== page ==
Iraq Truck Bombings: Who Was Responsible?

From the Telegraph:

“We’re looking at al-Qa’eda as the prime suspect,” Lieutenant-Colonel Christopher Garver, US military spokesman, said.

As soon as I read that, I was suspicious.  Al-Qa’eda, or Al-Qa’eda in Iraq?  There is a significant difference, and the Bush administration is known for trying to conflate the two, just like their efforts with 9/11 and Saddam Hussein.

Let’s see what the BBC has to say:

Al-Qaeda blamed

Al-Qaeda in Iraq was suspected of carrying out the bus attack, and is now the chief suspect in the truck bombings.

The group is reported to have distributed leaflets denouncing Yazidis as “anti-Islamic”.

Al-Qaeda may also have logistical reasons for launching such attacks.

Well that’s confusing.  The BBC seems to be actively mixing the two together as if they were the same group.

Bloomberg just blames Al-Qaeda:

The method of the attack was “consistent” with al-Qaeda tactics, U.S. military spokesman Brigadier-General Kevin Bergner said at a televised news conference in Baghdad today.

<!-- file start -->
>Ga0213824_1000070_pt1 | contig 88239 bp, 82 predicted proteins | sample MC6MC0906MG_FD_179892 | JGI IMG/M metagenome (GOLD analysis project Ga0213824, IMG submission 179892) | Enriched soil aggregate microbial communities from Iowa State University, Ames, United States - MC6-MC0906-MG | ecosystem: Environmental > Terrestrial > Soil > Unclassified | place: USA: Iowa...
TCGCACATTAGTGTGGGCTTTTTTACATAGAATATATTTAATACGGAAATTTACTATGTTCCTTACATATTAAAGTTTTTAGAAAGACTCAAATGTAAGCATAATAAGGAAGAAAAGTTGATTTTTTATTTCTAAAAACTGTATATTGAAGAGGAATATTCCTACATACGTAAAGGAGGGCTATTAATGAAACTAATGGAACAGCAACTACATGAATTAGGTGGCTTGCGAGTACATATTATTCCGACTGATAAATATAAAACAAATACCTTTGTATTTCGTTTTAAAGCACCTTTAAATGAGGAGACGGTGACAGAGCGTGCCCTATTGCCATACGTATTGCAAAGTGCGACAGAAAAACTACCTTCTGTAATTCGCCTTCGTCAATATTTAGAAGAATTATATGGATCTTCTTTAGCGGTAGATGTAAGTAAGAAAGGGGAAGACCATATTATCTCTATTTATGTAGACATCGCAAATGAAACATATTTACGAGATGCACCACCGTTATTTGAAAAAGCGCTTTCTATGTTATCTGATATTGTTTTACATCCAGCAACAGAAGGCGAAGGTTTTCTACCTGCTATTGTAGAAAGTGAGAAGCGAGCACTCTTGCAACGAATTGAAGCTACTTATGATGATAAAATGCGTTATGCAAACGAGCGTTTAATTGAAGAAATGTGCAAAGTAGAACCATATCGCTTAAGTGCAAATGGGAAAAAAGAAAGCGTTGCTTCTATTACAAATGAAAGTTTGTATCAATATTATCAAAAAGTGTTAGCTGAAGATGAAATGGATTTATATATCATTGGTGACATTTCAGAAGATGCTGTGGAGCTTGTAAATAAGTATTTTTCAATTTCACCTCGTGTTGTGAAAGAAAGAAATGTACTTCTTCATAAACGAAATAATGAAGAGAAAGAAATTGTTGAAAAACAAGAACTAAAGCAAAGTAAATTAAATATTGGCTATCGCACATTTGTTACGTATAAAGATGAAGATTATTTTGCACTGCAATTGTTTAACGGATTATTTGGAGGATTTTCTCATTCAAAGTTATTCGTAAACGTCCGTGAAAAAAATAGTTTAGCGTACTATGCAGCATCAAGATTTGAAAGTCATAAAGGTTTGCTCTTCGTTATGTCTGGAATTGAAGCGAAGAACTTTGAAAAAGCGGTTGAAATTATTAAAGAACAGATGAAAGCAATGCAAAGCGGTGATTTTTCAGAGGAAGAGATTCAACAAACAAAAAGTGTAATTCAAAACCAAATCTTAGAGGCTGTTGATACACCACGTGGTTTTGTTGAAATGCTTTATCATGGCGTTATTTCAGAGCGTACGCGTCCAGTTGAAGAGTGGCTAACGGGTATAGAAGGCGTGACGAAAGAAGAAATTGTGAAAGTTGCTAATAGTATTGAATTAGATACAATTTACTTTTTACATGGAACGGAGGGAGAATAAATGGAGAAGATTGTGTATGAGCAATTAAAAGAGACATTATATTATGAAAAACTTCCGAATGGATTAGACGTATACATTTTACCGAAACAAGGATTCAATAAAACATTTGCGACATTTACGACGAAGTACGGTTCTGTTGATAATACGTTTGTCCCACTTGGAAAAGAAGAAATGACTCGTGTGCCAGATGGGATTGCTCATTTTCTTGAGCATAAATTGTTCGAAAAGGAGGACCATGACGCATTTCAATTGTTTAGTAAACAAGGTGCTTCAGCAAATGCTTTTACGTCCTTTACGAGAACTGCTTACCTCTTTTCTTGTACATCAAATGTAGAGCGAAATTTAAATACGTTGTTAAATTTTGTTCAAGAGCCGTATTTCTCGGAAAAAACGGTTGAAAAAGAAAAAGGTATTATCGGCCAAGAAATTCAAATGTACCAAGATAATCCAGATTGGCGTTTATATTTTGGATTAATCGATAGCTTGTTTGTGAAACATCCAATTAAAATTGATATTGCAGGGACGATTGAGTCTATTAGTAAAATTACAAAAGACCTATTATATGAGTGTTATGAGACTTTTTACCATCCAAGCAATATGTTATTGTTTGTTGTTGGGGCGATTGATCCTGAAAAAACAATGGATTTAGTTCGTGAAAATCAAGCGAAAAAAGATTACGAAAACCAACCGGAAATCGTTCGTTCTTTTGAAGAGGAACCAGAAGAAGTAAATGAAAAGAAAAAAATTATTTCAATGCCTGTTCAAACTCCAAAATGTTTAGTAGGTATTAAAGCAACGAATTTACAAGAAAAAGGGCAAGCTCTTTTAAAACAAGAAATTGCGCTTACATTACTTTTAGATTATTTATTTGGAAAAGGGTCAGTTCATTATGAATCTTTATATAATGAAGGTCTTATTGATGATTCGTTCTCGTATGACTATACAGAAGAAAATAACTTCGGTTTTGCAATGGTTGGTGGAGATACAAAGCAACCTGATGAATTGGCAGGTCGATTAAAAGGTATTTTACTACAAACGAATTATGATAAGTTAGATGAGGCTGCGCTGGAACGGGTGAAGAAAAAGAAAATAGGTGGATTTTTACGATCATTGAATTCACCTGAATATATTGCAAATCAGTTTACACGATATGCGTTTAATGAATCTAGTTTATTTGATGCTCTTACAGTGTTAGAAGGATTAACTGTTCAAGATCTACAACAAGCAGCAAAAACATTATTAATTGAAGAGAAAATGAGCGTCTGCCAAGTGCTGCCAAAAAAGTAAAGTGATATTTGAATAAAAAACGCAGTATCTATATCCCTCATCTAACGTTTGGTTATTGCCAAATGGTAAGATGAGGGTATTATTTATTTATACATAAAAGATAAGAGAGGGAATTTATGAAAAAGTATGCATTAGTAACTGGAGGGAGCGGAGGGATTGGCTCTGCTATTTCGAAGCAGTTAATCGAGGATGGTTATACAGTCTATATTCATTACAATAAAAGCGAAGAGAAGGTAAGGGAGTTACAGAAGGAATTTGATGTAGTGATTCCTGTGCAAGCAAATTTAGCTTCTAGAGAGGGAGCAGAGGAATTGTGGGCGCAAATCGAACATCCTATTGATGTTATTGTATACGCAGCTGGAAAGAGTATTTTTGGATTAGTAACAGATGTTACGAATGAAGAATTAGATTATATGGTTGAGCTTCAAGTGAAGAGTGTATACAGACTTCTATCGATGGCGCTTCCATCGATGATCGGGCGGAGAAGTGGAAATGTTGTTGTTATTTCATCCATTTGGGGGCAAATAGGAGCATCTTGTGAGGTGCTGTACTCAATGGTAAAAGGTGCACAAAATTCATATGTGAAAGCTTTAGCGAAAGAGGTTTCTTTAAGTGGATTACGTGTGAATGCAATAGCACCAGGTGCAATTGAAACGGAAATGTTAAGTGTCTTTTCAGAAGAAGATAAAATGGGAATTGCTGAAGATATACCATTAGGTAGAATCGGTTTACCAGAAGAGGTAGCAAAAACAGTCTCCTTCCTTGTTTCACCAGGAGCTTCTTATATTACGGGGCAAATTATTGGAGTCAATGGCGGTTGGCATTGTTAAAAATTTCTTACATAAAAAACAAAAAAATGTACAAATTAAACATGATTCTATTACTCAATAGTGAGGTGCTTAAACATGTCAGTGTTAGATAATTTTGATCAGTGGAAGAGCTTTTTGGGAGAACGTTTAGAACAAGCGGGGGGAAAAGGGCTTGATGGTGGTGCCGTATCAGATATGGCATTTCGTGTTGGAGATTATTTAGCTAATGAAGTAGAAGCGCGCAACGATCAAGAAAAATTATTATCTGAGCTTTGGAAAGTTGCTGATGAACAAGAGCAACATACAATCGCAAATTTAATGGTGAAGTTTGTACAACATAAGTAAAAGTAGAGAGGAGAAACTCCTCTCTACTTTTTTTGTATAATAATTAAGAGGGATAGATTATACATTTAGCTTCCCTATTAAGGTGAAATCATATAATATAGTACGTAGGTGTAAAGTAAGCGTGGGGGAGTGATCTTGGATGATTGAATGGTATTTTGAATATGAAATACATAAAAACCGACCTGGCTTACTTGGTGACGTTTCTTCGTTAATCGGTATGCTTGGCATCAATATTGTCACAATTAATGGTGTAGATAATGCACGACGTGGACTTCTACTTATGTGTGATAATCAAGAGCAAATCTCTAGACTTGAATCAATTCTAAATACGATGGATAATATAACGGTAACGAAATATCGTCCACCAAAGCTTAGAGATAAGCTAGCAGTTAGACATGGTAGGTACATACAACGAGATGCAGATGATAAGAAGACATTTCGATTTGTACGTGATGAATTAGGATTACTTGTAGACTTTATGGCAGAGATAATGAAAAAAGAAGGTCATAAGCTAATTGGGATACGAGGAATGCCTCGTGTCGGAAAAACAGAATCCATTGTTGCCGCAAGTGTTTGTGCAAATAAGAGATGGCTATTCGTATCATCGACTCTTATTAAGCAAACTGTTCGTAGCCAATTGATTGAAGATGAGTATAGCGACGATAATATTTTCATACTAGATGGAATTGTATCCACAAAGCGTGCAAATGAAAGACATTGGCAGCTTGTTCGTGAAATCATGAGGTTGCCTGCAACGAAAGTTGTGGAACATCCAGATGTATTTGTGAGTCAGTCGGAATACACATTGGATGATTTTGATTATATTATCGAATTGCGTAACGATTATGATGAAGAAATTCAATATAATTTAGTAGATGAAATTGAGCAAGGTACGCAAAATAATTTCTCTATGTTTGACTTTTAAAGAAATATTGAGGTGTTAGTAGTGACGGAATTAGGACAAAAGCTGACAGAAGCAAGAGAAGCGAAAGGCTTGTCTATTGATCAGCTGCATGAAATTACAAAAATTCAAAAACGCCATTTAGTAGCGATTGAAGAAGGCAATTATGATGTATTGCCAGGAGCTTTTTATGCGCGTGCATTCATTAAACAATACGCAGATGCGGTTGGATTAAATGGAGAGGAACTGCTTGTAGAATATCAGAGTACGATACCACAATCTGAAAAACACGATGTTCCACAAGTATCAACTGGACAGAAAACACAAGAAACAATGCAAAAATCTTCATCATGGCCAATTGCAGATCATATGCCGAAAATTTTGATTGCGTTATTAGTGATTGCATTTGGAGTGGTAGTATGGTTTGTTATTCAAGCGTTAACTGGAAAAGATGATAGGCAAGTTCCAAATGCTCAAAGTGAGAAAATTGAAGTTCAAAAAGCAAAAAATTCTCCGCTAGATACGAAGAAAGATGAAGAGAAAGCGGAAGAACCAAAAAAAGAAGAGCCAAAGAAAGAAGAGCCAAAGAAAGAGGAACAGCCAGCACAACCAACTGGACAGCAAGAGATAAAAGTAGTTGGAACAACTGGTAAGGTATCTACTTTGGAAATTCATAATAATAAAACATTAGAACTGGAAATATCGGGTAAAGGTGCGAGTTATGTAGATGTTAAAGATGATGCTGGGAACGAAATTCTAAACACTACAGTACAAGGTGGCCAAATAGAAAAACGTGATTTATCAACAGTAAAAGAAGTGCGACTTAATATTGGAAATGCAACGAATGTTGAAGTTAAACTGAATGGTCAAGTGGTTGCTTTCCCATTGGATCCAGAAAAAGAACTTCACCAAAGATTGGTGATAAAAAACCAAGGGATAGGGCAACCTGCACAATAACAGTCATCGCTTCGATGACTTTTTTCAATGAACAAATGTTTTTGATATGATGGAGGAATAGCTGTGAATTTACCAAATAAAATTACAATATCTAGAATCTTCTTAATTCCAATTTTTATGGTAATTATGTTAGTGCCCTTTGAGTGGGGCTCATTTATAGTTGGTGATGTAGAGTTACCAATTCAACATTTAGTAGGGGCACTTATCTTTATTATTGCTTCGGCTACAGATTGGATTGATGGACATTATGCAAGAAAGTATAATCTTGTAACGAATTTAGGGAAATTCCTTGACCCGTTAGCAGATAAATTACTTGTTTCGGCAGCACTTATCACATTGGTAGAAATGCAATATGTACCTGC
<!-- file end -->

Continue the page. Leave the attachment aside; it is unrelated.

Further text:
The LA-Times is a bit more specific:

“The car bombs that were used all had the consistent profile of Al Qaeda in Iraq violence,” said Brig. Gen. Kevin Bergner, U.S. military spokesman, adding that the group’s signature was evident in its “complete disregard for human life.”

So we have Brig Gen Kevin Bergner saying “Al Qaeda in Iraq”, and Lieutenant-Colonel Christopher Garver saying “al Qa’eda”.  Just based on rank I’d be tempted to go with the General.  Certainly, given that Al-Qaeda is based in Afhganistan/Pakistan, Al-Qaeda in Iraq would be the far more likely suspect. But most outlets seem to have the opposite inclination.   Forbes is another good example:

Rescuers dug through the muddy wreckage of collapsed clay houses in northwest Iraq on Wednesday, uncovering at least 250 bodies from suicide truck bombings the U.S. military blamed on al-Qaida, making it the deadliest attack since the war began.

With such a deadly attack, getting the perpetrators right is all the more essential.  Instead we are stuck with what looks like really sloppy journalism.

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